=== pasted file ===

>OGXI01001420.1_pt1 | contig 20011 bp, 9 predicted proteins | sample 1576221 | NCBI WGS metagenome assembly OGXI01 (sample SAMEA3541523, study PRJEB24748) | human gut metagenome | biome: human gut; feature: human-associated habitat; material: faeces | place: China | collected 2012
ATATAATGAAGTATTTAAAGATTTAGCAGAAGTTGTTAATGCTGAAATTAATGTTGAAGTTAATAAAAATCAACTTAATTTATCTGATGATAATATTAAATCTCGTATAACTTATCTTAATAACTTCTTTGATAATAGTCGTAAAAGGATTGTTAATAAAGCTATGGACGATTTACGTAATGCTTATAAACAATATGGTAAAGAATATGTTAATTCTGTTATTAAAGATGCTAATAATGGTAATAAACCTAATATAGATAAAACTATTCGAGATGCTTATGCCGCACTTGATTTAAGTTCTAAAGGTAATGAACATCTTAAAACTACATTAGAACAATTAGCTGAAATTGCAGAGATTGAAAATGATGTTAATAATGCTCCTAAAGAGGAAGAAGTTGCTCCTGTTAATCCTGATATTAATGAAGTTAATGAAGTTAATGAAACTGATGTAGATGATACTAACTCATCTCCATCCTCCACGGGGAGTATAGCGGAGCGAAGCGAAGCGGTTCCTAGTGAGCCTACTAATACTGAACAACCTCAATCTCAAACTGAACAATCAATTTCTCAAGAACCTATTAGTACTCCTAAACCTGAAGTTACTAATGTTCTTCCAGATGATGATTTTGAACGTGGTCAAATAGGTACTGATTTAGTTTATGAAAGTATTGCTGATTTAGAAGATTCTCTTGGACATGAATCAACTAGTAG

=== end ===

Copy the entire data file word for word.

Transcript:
>OGXI01001420.1_pt1 | contig 20011 bp, 9 predicted proteins | sample 1576221 | NCBI WGS metagenome assembly OGXI01 (sample SAMEA3541523, study PRJEB24748) | human gut metagenome | biome: human gut; feature: human-associated habitat; material: faeces | place: China | collected 2012
ATATAATGAAGTATTTAAAGATTTAGCAGAAGTTGTTAATGCTGAAATTAATGTTGAAGTTAATAAAAATCAACTTAATTTATCTGATGATAATATTAAATCTCGTATAACTTATCTTAATAACTTCTTTGATAATAGTCGTAAAAGGATTGTTAATAAAGCTATGGACGATTTACGTAATGCTTATAAACAATATGGTAAAGAATATGTTAATTCTGTTATTAAAGATGCTAATAATGGTAATAAACCTAATATAGATAAAACTATTCGAGATGCTTATGCCGCACTTGATTTAAGTTCTAAAGGTAATGAACATCTTAAAACTACATTAGAACAATTAGCTGAAATTGCAGAGATTGAAAATGATGTTAATAATGCTCCTAAAGAGGAAGAAGTTGCTCCTGTTAATCCTGATATTAATGAAGTTAATGAAGTTAATGAAACTGATGTAGATGATACTAACTCATCTCCATCCTCCACGGGGAGTATAGCGGAGCGAAGCGAAGCGGTTCCTAGTGAGCCTACTAATACTGAACAACCTCAATCTCAAACTGAACAATCAATTTCTCAAGAACCTATTAGTACTCCTAAACCTGAAGTTACTAATGTTCTTCCAGATGATGATTTTGAACGTGGTCAAATAGGTACTGATTTAGTTTATGAAAGTATTGCTGATTTAGAAGATTCTCTTGGACATGAATCAACTAGTAG